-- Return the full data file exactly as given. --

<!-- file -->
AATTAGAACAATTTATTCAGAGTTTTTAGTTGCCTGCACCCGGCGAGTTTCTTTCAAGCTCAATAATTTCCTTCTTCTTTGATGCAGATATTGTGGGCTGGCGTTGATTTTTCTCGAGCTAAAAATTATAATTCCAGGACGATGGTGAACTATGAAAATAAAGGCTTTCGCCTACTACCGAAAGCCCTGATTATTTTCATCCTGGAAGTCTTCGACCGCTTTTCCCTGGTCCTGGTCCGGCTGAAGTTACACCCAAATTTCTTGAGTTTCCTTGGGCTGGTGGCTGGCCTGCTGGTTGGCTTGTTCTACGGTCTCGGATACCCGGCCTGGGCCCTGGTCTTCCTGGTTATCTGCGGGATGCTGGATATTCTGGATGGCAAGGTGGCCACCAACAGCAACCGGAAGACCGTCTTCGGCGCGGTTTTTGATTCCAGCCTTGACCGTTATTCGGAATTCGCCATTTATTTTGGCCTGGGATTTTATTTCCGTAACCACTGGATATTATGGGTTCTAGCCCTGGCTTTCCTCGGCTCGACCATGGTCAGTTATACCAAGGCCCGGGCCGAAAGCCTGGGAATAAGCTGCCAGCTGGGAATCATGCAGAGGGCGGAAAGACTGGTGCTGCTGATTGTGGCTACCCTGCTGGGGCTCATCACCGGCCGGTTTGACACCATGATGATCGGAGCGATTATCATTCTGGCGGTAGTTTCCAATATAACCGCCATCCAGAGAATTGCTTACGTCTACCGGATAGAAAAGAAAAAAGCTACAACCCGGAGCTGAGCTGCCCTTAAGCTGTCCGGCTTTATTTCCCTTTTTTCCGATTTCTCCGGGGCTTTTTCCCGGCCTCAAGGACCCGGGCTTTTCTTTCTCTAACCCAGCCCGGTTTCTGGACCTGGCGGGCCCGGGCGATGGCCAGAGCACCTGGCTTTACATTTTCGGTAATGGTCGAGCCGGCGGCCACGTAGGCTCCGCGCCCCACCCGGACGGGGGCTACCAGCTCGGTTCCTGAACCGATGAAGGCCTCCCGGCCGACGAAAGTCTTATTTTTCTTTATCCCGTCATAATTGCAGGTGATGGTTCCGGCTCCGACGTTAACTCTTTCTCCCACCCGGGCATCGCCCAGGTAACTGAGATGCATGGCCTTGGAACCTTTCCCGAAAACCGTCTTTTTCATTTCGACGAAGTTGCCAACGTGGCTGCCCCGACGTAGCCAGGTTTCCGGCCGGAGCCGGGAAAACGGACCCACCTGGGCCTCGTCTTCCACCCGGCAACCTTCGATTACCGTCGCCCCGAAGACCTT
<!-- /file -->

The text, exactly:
AATTAGAACAATTTATTCAGAGTTTTTAGTTGCCTGCACCCGGCGAGTTTCTTTCAAGCTCAATAATTTCCTTCTTCTTTGATGCAGATATTGTGGGCTGGCGTTGATTTTTCTCGAGCTAAAAATTATAATTCCAGGACGATGGTGAACTATGAAAATAAAGGCTTTCGCCTACTACCGAAAGCCCTGATTATTTTCATCCTGGAAGTCTTCGACCGCTTTTCCCTGGTCCTGGTCCGGCTGAAGTTACACCCAAATTTCTTGAGTTTCCTTGGGCTGGTGGCTGGCCTGCTGGTTGGCTTGTTCTACGGTCTCGGATACCCGGCCTGGGCCCTGGTCTTCCTGGTTATCTGCGGGATGCTGGATATTCTGGATGGCAAGGTGGCCACCAACAGCAACCGGAAGACCGTCTTCGGCGCGGTTTTTGATTCCAGCCTTGACCGTTATTCGGAATTCGCCATTTATTTTGGCCTGGGATTTTATTTCCGTAACCACTGGATATTATGGGTTCTAGCCCTGGCTTTCCTCGGCTCGACCATGGTCAGTTATACCAAGGCCCGGGCCGAAAGCCTGGGAATAAGCTGCCAGCTGGGAATCATGCAGAGGGCGGAAAGACTGGTGCTGCTGATTGTGGCTACCCTGCTGGGGCTCATCACCGGCCGGTTTGACACCATGATGATCGGAGCGATTATCATTCTGGCGGTAGTTTCCAATATAACCGCCATCCAGAGAATTGCTTACGTCTACCGGATAGAAAAGAAAAAAGCTACAACCCGGAGCTGAGCTGCCCTTAAGCTGTCCGGCTTTATTTCCCTTTTTTCCGATTTCTCCGGGGCTTTTTCCCGGCCTCAAGGACCCGGGCTTTTCTTTCTCTAACCCAGCCCGGTTTCTGGACCTGGCGGGCCCGGGCGATGGCCAGAGCACCTGGCTTTACATTTTCGGTAATGGTCGAGCCGGCGGCCACGTAGGCTCCGCGCCCCACCCGGACGGGGGCTACCAGCTCGGTTCCTGAACCGATGAAGGCCTCCCGGCCGACGAAAGTCTTATTTTTCTTTATCCCGTCATAATTGCAGGTGATGGTTCCGGCTCCGACGTTAACTCTTTCTCCCACCCGGGCATCGCCCAGGTAACTGAGATGCATGGCCTTGGAACCTTTCCCGAAAACCGTCTTTTTCATTTCGACGAAGTTGCCAACGTGGCTGCCCCGACGTAGCCAGGTTTCCGGCCGGAGCCGGGAAAACGGACCCACCTGGGCCTCGTCTTCCACCCGGCAACCTTCGATTACCGTCGCCCCGAAGACCTT